Even though Jung describes the symbols in our common human psyche as genetic, i.e. hardwired through evolution, he is also at pains to emphasize the numinous quality of them and what they afford in terms of communion with a divine or world mind (Cook 405). The notion that man and his creative products are full of images that have an immediate (literal) as well as a profounder (transpersonal) interpretation is consonant with what is found in Swedenborg’s writing on Correspondences. Indeed, in a publication of 1822, Robert Hindmarsh, the founder of the Swedenborgian Church in London, wrote that Swedenborg’s Correspondences can be described as “archetypes” of human-divine consciousness (56). Swedenborg picked up on various Neoplatonic trends, which were in vogue in eighteenth-century mystical milieus, and it is essentially a refracted light of Neoplatonism that also underlies many of Jung’s ideas of transpersonal psychology (Winther).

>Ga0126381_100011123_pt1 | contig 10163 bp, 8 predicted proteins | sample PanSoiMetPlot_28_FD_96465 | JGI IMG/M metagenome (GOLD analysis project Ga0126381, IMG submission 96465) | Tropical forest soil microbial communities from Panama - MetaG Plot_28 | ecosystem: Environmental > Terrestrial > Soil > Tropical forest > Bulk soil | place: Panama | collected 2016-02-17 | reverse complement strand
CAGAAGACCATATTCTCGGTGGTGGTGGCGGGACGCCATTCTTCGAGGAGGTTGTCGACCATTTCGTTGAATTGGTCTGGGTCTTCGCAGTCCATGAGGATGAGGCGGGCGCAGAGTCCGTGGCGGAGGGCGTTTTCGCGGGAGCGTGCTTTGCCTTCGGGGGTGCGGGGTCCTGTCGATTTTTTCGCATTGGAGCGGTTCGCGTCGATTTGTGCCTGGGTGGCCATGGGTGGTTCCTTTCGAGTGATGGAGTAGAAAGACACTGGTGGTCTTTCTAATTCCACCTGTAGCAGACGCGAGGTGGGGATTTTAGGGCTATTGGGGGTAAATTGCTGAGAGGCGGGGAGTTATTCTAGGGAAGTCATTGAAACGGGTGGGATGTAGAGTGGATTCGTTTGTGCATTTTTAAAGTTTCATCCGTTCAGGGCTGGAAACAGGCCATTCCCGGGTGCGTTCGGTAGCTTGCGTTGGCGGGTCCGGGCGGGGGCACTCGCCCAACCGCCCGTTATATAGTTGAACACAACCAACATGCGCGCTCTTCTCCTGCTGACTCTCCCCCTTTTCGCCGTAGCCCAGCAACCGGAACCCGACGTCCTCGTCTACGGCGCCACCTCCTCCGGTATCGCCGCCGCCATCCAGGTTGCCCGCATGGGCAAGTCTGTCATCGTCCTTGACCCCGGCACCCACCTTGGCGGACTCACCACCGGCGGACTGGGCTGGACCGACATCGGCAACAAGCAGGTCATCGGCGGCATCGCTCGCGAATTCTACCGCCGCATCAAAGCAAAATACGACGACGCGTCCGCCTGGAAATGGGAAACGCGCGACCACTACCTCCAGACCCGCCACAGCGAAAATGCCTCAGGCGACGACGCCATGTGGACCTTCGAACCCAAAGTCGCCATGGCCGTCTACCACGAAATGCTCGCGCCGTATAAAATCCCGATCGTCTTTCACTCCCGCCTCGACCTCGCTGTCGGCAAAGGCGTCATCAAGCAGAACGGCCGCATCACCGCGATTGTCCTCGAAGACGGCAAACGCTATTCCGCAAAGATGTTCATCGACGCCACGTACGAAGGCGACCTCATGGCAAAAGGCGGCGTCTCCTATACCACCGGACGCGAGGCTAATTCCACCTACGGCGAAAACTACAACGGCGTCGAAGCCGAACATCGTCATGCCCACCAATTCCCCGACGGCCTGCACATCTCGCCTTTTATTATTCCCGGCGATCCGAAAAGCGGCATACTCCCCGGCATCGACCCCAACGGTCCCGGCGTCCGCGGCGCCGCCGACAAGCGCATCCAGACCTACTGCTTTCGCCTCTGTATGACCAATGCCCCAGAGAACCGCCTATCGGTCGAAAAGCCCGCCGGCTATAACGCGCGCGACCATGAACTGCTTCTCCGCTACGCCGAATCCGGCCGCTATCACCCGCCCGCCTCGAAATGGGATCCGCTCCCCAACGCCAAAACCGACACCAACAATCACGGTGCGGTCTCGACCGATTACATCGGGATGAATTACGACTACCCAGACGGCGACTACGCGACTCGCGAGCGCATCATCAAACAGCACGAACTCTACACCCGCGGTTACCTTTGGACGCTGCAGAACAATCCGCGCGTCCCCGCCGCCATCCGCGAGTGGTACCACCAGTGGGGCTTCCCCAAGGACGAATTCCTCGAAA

According to Jung, man must try to know these transpersonal symbols and archetypes in order to achieve what (in English translation) is called individuation. Swedenborg similarly emphasizes a raising of consciousness as the primary goal of man through approaching symbols and archetypal narratives. For Swedenborg, the primary repository for these Correspondences is the Bible. For instance, Swedenborg reads the story of Adam in the garden of Eden as signifying man in his “internal” state. The trees of that garden are his possible perceptions of love and intelligence, while the one he must not touch is the pain of death etc. In this way, Swedenborg sees the Testaments as providing images that will guide man towards inner psychic growth and deeper collective wisdom. Likewise, in Arcana Coelestia, a work of biblical exegesis, Swedenborg understands the six days of creation in the Book of Genesis as six successive states of a psycho-spiritual regeneration, moving through stages of redemption, forgiveness, reconciliation, the new life, and final consummation. That it is possible to elucidate this as Swedenborg instructing the seeker in his psychological transformation toward individuation is emphasized in Douglas Taylor’s recent Hidden Levels of the Mind: Swedenborg’s Theory of Consciousness (61-3, 101-4).